5. Conclusions

A review of previous studies suggests the need for new, more accurate formulations of θil. In this paper, we derived two new approximate formulations and their attendant governing equations. The derivation of the new formulations (22)–(25), from the reference equation, (4), was exact, assuming the validity (and applicability) of a minimal number of commonly used relations, such as Kirchoff's relations and the Clausius– Clapeyron equation. Since no terms were dropped from their derivations, and since no Taylor series approximations were invoked, these formulations represent a significant improvement over previous formulations of θil.

A one-dimensional numerical model was used to evaluate the accuracy of three previously presented formulations of θil and the two new formulations. Many of the findings agree with previous studies. However, the semi-empirical formulation of TC81 is found not to properly account for the specific heats of water, and thus tends to have a cold bias (when θ is retrieved from θil). For the new formulations, when the tendency to θil is assumed to be zero (by approximation), then one formulation, (25), produces the best results. When the complete governing equation is used, the numerical tests confirm the equivalency of the new equation and the benchmark equation, (4).

One potential drawback to the use of the new θil formulations is the computationally expensive exponential operators in their formulations. On the other hand, an efficient Newton–Raphson technique can be used to facilitate the retrieval of T (or θ), given a known value of θil. Furthermore, as mentioned by TC81, the percent volume of a numerical model domain that contains liquid or frozen water tends to be small, so no retrieval is needed over most of the domain. Since these computational issues can be overcome, the accuracy of the new formulations make θil an attractive thermodynamic variable to use for numerical applications.

We reiterate that the new formulations are still approximations, except under specific, limited conditions. The approximations and assumptions inherent in their derivations limit their universal applicability. Nevertheless, the new formulations are clearly superior to all previously presented definitions under all tests we have conducted.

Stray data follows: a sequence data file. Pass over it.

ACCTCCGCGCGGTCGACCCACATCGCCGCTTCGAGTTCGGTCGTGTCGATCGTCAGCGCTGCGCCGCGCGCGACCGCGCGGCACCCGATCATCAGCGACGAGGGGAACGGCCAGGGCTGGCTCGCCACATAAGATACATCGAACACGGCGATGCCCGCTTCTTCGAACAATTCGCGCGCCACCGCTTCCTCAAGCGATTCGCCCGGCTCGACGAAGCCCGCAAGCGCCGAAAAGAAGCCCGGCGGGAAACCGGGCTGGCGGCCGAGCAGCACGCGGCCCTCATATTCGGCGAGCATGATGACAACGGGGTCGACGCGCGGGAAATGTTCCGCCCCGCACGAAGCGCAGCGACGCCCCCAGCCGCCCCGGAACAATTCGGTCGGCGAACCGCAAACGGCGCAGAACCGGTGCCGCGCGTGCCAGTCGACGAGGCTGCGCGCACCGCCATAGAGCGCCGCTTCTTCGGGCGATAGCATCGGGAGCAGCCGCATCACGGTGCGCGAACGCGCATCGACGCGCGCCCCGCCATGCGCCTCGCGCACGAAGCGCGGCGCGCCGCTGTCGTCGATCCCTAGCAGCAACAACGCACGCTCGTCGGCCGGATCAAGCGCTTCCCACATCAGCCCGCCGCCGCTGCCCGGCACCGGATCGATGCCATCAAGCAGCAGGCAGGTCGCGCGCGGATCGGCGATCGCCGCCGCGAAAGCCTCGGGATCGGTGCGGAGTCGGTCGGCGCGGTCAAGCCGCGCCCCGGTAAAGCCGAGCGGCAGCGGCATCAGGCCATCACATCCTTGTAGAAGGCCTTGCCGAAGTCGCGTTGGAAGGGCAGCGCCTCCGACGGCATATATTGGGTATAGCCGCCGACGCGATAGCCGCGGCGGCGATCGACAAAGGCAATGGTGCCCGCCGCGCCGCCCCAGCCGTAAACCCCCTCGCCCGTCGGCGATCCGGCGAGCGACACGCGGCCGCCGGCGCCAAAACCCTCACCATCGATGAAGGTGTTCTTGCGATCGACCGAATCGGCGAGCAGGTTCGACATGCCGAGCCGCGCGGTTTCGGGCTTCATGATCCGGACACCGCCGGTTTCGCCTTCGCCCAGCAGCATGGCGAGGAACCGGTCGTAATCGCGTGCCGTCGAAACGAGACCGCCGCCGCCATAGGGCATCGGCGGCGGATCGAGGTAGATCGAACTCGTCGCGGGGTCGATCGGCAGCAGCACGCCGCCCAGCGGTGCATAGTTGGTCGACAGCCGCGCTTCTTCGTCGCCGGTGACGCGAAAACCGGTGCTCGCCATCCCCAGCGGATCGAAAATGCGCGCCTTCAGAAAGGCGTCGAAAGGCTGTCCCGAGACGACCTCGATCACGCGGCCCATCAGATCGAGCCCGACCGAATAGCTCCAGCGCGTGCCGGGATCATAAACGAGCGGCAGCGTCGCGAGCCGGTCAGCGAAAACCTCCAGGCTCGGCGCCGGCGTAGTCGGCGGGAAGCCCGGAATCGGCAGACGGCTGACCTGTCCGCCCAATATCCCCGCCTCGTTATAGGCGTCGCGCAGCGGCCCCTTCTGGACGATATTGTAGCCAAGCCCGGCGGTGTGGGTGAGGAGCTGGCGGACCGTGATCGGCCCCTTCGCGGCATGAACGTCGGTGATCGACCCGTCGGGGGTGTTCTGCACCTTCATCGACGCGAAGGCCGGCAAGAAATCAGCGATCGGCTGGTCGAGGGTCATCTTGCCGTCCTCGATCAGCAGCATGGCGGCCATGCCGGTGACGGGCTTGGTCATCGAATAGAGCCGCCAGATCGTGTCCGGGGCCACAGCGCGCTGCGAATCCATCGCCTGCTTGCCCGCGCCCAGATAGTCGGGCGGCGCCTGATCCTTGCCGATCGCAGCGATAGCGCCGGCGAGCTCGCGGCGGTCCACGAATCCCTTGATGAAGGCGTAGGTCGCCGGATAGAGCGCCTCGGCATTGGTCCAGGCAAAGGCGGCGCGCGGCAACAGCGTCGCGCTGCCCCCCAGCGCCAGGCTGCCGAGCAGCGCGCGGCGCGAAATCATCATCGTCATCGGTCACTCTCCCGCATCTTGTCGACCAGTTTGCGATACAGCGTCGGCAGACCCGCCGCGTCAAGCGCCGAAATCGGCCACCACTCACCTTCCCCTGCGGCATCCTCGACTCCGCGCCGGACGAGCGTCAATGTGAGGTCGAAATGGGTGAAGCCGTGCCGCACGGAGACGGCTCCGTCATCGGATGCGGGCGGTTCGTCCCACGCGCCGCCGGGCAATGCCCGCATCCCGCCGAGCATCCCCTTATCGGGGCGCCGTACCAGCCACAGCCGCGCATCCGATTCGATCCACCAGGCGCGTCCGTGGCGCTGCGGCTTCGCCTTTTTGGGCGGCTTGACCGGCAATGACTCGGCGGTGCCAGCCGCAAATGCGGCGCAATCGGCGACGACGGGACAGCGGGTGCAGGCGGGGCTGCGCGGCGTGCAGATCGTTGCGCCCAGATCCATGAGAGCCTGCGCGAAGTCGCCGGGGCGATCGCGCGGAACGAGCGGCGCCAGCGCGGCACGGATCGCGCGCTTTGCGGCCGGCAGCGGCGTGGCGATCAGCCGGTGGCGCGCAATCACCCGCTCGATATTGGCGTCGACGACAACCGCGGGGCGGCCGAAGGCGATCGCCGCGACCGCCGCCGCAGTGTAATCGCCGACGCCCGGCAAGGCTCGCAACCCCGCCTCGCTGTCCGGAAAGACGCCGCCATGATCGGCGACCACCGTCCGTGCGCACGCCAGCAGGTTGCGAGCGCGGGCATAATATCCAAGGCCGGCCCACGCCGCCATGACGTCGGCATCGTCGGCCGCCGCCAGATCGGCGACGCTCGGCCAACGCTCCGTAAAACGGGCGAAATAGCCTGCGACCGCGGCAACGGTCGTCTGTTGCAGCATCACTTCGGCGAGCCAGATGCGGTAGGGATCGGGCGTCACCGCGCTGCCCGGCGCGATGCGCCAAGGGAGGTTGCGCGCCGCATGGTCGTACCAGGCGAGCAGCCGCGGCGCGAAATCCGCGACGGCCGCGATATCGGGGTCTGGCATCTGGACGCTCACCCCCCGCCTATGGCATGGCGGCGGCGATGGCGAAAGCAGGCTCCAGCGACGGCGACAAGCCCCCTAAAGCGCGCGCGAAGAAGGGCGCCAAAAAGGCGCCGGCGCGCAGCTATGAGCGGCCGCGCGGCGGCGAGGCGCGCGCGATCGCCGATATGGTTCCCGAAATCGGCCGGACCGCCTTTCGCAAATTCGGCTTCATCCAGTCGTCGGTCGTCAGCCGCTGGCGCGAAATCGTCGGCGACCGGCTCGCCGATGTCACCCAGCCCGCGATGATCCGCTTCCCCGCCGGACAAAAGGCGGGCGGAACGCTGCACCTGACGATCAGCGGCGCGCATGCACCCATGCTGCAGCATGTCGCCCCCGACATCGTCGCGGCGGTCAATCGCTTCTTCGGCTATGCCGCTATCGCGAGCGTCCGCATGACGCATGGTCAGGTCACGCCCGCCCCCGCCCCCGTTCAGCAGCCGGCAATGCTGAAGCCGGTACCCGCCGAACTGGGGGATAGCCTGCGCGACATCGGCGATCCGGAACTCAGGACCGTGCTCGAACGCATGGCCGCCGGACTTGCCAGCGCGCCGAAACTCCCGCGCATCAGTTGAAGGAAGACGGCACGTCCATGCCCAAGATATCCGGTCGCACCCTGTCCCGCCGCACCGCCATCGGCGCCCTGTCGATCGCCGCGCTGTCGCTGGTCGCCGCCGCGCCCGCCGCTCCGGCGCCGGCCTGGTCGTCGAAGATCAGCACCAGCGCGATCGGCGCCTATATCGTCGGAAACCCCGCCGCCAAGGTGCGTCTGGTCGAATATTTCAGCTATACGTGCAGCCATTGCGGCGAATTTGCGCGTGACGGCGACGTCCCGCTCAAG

Acknowledgments

We appreciate the insight provided by Dave Stauffer, Jerry Harrington, Richard James, Jason Knievel, Richard Rotunno, and Mark Kelly. We would also like to acknowledge the creative suggestions provided by anonymous reviewers of this and an earlier version of this paper. All figures were created using the Grid Analysis and Display System (GrADS). This work was supported by NSF Grants ATM 9806309 and ATM0133506, and by the Advanced Study Program at NCAR.

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APPENDIX

List of Symbols

  • ci  Specific heat of ice water at constant pressure (=2106 J kg−1 K−1)

  • cl  Specific heat of liquid water at constant pressure (=4186 J kg−1 K−1)

  • cp  Specific heat of dry air at constant pressure (=1004 J kg−1 K−1)

  • cpm  Specific heat of moist air at constant pressure (cpmcp + cpvrυ)

  • cpml  Total specific heat at constant pressure (cpmlcp + cpvrυ + clrl + ciri)

  • cpv  Specific heat of water vapor at constant pressure (=1885 J kg−1 K−1)

  • e  Partial pressure of water vapor (Pa)

  • es0  Reference value of saturation vapor pressure (=611.2 Pa)

  • esi  Saturation vapor pressure with respect to ice (Pa)

  • esl  Saturation vapor pressure with respect to liquid water (Pa)

  • Fi  Weighting factor for saturation mixing ratio with respect to ice

  • Fl  Weighting factor for saturation mixing ratio with respect to liquid

  • Hi  Relative humidity with respect to ice

  • Hl  Relative humidity with respect to liquid

  • ls1  ls1Ls0 + (cicpv)T0

  • ls2  ls2cicpv

  • lυ1  lυ1Lυ0 + (clcpv)T0

  • lυ2  lυ2clcpv

  • Lf  Latent heat of freezing (J kg−1)

  • Ls  Latent heat of sublimation (J kg−1)

  • Ls0  Reference value of Ls (=2.836 × 106 J kg−1)

  • Lυ  Latent heat of vaporization (J kg−1)

  • Lυ0  Reference value of Lυ (=2.5 × 106 J kg−1)

  • p  Pressure (Pa)

  • p0  Reference pressure (=1 × 105 Pa)

  • ri  Ice water mixing ratio

  • rl  Liquid water mixing ratio

  • rt  Total water mixing ratio

  • rυ  Water vapor mixing ratio

  • rvsi  Saturation mixing ratio with respect to ice

  • rvsl  Saturation mixing ratio with respect to liquid water

  • R  Gas constant of dry air (=287 J kg−1 K−1)

  • Rm  Gas constant of moist air (RmR + Rυrυ)

  • Rυ  Gas constant of water vapor (461 J kg−1 K−1)

  • Hi  Relative humidity with respect to ice

  • Hl  Relative humidity with respect to liquid water

  • T  Temperature (K)

  • T0  Reference temperature (=273.15 K)

  • γ  Ratio defined by (20)

  • ɛ  Ratio of R to Rυ (ɛ ≡ R/Rυ)

  • ɛ1  Term ignored in the derivation of θil,2 by TC81 

  • ɛ2  Term ignored in the derivation of θil,2 by TC81 

  • θ  Potential temperature (K)

  • θi  Ice water potential temperature (K)

  • θil  Ice–liquid water potential temperature (K)

  • θl  Liquid water potential temperature (K)

  • χ  Ratio defined by (19)

Footnotes

Corresponding author address: George H. Bryan, National Center for Atmospheric Research, P.O. Box 3000, Boulder, CO 80307. Email: gbryan@ucar.edu

*

The National Center for Atmospheric Research is sponsored by the National Science Foundation.

1

Should the reader be interested in comparing results, Fig. 2 here can be compared to Fig. 1 in TC81. Equation (C) here is equivalent to (15) of TC81, and Eq. (F) here is equivalent to (30) of TC81.